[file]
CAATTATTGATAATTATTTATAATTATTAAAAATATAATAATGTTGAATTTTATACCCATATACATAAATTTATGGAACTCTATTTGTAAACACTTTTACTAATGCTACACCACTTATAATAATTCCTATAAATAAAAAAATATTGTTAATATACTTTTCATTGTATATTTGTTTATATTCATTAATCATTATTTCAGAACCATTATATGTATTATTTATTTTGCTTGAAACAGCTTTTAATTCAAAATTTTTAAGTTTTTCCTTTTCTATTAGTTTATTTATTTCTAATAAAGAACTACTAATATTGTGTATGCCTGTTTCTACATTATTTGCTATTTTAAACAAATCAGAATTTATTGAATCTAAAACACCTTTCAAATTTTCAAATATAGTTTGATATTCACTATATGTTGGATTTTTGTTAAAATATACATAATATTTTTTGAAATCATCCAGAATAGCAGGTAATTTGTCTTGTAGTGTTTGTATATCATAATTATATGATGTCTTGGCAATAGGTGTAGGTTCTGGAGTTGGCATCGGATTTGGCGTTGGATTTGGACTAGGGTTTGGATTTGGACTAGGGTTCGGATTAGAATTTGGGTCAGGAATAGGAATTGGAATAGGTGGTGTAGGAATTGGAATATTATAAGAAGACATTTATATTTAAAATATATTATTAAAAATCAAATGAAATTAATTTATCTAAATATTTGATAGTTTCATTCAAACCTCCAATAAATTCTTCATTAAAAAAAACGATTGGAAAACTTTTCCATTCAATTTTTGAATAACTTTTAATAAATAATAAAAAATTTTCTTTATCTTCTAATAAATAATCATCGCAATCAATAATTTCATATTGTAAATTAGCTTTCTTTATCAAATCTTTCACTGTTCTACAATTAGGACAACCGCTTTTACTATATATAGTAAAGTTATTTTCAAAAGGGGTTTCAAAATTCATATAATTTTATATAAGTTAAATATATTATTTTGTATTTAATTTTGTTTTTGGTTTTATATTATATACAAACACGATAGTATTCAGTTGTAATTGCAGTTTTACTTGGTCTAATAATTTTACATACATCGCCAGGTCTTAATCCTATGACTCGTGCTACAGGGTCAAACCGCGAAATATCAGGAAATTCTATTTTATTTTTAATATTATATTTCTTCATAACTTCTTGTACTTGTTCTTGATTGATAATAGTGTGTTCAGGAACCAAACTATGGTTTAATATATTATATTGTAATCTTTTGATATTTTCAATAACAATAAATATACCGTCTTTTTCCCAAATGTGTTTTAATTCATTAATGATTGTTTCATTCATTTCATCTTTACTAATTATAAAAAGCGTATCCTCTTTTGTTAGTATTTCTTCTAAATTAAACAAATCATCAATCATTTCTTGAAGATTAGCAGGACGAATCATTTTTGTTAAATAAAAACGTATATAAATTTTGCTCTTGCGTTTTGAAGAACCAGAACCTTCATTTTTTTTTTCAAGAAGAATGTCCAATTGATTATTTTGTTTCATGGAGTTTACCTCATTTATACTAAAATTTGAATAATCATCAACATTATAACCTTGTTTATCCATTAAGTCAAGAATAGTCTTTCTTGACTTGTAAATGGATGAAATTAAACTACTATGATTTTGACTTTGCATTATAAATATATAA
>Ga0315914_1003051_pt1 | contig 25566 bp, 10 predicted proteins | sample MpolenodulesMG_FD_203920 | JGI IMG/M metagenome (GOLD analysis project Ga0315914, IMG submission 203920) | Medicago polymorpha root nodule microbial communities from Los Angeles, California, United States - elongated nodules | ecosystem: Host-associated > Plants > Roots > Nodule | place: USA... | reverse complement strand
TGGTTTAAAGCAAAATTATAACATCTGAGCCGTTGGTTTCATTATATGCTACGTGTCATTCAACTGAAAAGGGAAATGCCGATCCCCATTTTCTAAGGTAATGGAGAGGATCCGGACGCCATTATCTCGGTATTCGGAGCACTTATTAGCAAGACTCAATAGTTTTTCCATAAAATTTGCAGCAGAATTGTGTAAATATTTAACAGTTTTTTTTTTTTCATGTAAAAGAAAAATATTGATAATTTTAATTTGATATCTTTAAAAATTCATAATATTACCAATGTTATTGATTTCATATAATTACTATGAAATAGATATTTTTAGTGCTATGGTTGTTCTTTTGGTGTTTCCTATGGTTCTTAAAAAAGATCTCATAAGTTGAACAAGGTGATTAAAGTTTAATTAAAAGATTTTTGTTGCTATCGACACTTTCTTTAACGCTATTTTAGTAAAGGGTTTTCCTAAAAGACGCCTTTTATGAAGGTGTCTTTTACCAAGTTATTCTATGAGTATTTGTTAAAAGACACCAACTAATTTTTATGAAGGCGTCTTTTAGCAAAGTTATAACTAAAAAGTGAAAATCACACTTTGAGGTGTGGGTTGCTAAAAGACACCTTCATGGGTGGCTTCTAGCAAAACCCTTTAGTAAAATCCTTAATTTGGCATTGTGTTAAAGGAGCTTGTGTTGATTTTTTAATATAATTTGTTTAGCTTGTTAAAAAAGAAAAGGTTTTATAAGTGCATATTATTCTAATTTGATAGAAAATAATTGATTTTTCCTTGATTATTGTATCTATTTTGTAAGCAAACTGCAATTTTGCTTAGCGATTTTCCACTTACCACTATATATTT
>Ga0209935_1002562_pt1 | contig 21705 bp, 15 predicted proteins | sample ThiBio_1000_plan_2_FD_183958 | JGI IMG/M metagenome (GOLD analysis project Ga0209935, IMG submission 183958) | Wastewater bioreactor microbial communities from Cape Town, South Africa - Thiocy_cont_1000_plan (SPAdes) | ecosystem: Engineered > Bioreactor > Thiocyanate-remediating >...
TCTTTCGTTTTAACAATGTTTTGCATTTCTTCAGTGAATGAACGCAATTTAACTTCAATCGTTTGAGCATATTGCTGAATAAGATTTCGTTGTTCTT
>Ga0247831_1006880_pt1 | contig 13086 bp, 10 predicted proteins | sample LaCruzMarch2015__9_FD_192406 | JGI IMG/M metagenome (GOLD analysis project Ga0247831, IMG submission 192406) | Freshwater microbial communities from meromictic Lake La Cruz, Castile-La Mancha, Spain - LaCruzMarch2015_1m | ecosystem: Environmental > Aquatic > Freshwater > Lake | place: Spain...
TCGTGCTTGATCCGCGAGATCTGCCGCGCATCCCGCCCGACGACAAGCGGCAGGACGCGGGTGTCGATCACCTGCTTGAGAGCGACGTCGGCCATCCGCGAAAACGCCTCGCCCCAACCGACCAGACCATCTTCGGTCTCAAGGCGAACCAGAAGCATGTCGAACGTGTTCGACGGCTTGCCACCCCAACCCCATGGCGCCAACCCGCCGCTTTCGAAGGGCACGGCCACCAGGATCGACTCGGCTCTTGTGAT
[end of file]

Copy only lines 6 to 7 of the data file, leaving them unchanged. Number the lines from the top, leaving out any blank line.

>Ga0247831_1006880_pt1 | contig 13086 bp, 10 predicted proteins | sample LaCruzMarch2015__9_FD_192406 | JGI IMG/M metagenome (GOLD analysis project Ga0247831, IMG submission 192406) | Freshwater microbial communities from meromictic Lake La Cruz, Castile-La Mancha, Spain - LaCruzMarch2015_1m | ecosystem: Environmental > Aquatic > Freshwater > Lake | place: Spain...
TCGTGCTTGATCCGCGAGATCTGCCGCGCATCCCGCCCGACGACAAGCGGCAGGACGCGGGTGTCGATCACCTGCTTGAGAGCGACGTCGGCCATCCGCGAAAACGCCTCGCCCCAACCGACCAGACCATCTTCGGTCTCAAGGCGAACCAGAAGCATGTCGAACGTGTTCGACGGCTTGCCACCCCAACCCCATGGCGCCAACCCGCCGCTTTCGAAGGGCACGGCCACCAGGATCGACTCGGCTCTTGTGAT